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Old May 21, 2019, 03:35 PM   #1
Prof Young
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Teaching Sight Picture Part II

So I've been working on teaching six year old grand son to shoot. At first it was just fun to go shoot the gun and what he hit didn't matter much. Most of that shooting was with a Cricket that had a low magnification scope on it. We have moved up to where we are trying to hit the target, especially in the bullseye. It became clear that he just could not figure out how to aim through the scope. I'd ask him if he could see the cross hairs and he just wasn't sure. He could get it on target but it was all over the place. So I read somewhere about using a peep sight. Dug through my gun stuff and found the sight that originally came with the Cricket is a peep sight. Removed the scope, and reinstalled the peep. Then I painted the front sight a bright orange. Told him to look through the peep, find the orange, and put that on the target. Danged if he didn't start hitting the bullseye right away. We are still shooting at only five to seven yards. Now, when he concentrates and take his time he is really on target. And he is beginning to understand what it means to "aim."

Life is good.
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Old May 21, 2019, 08:00 PM   #2
AK103K
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Sounds like youre on track.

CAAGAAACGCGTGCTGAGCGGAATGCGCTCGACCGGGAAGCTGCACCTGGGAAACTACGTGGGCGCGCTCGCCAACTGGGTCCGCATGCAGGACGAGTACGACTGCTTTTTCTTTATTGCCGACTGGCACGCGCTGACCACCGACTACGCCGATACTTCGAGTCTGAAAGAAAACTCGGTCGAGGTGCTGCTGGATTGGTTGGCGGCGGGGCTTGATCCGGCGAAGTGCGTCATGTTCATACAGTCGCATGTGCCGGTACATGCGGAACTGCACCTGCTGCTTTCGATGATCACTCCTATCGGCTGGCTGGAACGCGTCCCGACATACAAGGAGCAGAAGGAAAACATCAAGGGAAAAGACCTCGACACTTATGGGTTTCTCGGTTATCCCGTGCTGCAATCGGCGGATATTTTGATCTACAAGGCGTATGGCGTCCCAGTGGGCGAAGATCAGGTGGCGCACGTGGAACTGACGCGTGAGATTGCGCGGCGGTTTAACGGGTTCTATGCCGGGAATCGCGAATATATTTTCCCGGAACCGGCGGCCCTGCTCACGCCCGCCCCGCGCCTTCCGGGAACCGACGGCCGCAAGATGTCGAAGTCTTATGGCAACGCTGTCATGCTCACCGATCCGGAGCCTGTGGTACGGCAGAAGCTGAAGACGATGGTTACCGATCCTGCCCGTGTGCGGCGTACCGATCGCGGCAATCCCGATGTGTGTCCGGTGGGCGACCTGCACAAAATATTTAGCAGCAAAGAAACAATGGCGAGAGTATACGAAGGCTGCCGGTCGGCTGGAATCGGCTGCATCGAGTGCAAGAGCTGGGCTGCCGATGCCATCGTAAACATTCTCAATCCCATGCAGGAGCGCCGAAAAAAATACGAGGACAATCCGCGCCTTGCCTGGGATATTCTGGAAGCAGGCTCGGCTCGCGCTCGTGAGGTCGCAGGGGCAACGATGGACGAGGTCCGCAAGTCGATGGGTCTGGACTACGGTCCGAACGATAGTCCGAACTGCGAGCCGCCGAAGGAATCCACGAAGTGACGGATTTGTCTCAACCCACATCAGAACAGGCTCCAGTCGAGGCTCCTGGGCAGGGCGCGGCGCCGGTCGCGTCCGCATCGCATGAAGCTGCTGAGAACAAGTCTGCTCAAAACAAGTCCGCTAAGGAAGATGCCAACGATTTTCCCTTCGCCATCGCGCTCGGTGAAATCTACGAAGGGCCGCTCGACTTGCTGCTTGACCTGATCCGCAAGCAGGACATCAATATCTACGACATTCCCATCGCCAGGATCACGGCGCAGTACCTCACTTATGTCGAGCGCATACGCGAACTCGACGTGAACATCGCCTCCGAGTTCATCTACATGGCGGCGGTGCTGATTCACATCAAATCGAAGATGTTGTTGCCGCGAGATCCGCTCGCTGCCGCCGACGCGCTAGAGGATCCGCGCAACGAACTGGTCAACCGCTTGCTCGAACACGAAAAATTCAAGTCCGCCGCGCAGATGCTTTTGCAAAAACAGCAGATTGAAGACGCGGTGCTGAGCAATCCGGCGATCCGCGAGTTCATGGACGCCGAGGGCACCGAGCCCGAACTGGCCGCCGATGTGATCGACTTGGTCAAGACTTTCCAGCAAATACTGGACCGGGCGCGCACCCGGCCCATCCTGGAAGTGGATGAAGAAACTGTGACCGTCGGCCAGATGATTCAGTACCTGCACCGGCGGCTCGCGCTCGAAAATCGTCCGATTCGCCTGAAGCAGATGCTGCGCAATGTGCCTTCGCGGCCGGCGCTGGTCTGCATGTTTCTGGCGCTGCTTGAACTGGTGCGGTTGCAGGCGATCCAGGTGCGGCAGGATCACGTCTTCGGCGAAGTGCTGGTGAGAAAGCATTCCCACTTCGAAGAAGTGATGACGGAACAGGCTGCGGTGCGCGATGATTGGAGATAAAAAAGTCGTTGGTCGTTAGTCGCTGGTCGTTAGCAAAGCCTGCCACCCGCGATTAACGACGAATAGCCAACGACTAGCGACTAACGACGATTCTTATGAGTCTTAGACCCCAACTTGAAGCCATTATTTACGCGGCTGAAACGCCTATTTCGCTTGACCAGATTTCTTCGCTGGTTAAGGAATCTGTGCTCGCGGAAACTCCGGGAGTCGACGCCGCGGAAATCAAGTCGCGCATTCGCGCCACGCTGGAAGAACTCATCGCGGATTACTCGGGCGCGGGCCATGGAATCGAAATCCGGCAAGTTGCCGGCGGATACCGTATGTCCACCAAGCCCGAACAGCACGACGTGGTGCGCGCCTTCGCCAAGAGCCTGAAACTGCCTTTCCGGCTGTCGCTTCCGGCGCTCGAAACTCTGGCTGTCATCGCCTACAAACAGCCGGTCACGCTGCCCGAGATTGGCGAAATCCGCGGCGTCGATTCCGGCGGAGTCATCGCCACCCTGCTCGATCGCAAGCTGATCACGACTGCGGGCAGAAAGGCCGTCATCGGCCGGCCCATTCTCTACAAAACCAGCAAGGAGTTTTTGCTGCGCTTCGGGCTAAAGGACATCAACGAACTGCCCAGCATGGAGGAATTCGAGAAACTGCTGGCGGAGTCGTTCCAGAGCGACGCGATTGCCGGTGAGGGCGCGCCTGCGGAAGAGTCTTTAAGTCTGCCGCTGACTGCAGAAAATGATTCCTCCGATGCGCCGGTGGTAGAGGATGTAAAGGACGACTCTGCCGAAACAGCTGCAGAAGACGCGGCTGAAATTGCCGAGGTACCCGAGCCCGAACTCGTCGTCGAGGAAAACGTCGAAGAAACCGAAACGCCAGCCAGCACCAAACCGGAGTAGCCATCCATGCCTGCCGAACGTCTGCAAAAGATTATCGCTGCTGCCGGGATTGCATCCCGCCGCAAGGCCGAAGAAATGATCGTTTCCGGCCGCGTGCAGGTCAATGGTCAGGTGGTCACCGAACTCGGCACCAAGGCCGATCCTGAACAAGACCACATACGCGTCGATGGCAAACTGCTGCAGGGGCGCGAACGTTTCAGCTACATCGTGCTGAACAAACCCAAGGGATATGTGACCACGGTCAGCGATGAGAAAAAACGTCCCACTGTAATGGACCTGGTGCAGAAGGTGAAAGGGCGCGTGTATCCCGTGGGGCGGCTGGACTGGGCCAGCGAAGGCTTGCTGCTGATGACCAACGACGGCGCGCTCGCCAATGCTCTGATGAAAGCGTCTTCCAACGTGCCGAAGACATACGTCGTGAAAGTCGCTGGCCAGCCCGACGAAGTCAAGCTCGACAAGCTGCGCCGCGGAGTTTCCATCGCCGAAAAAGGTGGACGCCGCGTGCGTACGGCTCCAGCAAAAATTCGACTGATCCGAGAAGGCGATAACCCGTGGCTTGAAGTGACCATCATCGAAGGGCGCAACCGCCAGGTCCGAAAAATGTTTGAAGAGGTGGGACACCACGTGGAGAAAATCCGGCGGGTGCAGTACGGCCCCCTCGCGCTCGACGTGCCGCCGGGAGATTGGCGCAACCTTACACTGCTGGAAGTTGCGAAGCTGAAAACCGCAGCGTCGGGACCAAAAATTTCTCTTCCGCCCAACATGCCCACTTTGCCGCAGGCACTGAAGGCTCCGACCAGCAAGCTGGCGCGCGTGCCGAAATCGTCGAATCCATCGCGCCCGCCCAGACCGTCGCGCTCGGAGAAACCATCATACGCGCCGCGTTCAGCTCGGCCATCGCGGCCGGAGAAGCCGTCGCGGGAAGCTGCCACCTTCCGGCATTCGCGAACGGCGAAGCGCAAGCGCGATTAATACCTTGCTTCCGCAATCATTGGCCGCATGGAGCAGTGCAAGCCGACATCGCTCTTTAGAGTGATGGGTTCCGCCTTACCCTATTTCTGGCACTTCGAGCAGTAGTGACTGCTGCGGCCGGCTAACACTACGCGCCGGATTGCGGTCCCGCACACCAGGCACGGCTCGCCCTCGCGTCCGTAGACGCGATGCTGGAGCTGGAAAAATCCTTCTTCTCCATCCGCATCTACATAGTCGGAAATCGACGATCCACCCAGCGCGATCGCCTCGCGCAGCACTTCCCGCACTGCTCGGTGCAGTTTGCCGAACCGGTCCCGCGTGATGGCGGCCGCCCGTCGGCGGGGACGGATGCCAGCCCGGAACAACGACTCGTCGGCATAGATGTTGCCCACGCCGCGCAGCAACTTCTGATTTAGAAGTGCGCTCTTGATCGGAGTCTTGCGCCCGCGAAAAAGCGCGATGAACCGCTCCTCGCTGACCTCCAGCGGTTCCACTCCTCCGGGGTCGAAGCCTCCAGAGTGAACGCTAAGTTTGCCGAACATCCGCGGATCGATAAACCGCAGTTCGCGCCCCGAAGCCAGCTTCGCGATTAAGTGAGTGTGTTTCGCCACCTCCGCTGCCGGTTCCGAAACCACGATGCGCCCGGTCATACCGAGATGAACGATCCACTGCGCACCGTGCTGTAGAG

Our kids learned on their Chipmunks, the predecessor to the Crickets. Spent a lot of hours in dry fire on the living room floor before ever firing their first live round. Paid off too. Their first live rounds were fired offhand at 10 yards from a chair in an indoor range. Most were right in the black of a 25 yards pistol target too.

Those little rifles are the best thing to teach kids on. They are scaled to fit them in all ways, making them a true learning rifle. No trying to shoot an oversized adult rifle that is to heavy and doesnt fit.

Personally, I think they should learn on the irons. Learn to shoot them properly, and you can shoot anything.
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Old May 23, 2019, 03:52 PM   #3
DaleA
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Their first live rounds were fired offhand at 10 yards from a chair in an indoor range.
Pardon me but I am having a bit of a problem understanding the above. Were they sitting in the chair or somehow using the chair as a brace?

Way back when I learned with iron sights (aperture rear and circular front sight, IIRC) something like this:
https://www.google.com/search?hl=en&...=1558644476077

The YMCA had a rifle program one night a week but it wasn't until the third or fourth week that you actually got to shoot. There were a lot of drop outs during that time. Maybe they wanted to weed out anyone that wasn't "serious" but I think they removed an awful lot of the fun factor of shooting.

I agree iron sights are the way to go unless there is some medical reason not to.
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Old May 23, 2019, 05:40 PM   #4
AK103K
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Pardon me but I am having a bit of a problem understanding the above. Were they sitting in the chair or somehow using the chair as a brace?
They were standing "on" the chair. They were 4, and to short to see over the counters. They needed a "boost".

The position was still "offhand", free-standing, no rest.
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Old May 23, 2019, 07:05 PM   #5
DaleA
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Got it. Offhand off a chair. Thanks.